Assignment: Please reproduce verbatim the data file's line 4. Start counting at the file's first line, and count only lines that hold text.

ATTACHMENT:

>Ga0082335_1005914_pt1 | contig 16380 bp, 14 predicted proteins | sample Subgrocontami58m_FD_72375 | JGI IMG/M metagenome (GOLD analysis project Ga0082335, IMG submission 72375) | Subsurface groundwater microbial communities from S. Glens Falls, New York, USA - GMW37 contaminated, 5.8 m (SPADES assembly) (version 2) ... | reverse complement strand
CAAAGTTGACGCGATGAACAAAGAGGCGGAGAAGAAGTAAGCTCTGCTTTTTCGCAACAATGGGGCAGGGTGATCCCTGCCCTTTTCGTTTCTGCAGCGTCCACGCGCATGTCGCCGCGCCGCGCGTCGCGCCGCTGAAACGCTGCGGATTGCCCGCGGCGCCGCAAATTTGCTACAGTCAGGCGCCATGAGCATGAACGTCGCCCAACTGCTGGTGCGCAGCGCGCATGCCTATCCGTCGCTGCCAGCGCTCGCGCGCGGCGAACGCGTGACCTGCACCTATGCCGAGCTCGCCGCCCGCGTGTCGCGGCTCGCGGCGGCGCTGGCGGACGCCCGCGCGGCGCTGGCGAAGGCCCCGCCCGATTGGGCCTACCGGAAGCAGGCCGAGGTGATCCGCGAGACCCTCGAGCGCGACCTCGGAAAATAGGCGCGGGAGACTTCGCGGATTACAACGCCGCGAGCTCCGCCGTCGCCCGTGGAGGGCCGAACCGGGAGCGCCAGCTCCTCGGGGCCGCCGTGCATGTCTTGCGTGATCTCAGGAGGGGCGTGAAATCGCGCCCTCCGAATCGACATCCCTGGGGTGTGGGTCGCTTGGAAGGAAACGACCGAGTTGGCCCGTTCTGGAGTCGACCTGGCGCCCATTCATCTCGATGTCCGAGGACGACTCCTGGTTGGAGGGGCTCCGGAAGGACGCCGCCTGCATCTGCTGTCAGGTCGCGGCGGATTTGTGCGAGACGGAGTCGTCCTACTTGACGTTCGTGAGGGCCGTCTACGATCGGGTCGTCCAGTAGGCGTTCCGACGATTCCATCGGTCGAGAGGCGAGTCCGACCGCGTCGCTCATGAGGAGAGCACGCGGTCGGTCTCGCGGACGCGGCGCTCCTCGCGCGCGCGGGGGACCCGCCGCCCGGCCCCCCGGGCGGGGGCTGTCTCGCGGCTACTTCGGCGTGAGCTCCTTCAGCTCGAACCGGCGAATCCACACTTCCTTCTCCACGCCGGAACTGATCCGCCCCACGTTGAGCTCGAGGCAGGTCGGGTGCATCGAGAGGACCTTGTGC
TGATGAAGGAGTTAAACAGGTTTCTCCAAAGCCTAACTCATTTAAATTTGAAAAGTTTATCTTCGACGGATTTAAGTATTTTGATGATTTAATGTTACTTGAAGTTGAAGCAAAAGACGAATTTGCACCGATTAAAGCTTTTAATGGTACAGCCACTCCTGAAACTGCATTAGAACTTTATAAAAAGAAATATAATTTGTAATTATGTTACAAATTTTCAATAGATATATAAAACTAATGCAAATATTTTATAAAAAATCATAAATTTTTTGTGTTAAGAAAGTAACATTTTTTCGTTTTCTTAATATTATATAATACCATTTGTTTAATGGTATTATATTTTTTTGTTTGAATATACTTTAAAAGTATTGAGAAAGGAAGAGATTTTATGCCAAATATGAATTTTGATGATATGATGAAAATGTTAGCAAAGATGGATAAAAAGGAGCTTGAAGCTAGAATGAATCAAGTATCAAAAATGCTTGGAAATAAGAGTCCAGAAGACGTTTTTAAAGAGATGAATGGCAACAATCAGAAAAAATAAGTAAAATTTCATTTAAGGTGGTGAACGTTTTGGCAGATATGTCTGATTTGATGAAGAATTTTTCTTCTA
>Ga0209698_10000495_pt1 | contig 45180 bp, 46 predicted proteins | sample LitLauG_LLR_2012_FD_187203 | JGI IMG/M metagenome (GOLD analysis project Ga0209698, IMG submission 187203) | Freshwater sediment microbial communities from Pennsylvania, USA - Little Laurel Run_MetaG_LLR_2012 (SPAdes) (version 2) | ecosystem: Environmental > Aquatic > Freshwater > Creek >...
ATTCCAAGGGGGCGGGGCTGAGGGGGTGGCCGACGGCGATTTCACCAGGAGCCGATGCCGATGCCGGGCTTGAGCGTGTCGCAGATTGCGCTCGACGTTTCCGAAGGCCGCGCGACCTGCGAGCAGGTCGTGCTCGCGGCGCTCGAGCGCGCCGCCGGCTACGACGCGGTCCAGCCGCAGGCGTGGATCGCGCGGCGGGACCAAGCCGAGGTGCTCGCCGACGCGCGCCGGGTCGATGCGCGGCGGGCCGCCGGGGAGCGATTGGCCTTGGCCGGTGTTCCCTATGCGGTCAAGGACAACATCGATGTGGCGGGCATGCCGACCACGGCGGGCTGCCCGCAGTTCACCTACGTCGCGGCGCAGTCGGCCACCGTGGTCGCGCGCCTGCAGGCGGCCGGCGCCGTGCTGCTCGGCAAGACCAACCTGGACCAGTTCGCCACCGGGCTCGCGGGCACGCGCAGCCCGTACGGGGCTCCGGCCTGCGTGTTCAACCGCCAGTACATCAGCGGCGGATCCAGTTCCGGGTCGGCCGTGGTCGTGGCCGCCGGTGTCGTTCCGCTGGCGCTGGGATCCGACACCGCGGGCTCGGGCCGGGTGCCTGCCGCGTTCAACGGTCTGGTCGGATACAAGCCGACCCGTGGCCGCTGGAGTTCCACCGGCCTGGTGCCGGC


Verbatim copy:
>Ga0209698_10000495_pt1 | contig 45180 bp, 46 predicted proteins | sample LitLauG_LLR_2012_FD_187203 | JGI IMG/M metagenome (GOLD analysis project Ga0209698, IMG submission 187203) | Freshwater sediment microbial communities from Pennsylvania, USA - Little Laurel Run_MetaG_LLR_2012 (SPAdes) (version 2) | ecosystem: Environmental > Aquatic > Freshwater > Creek >...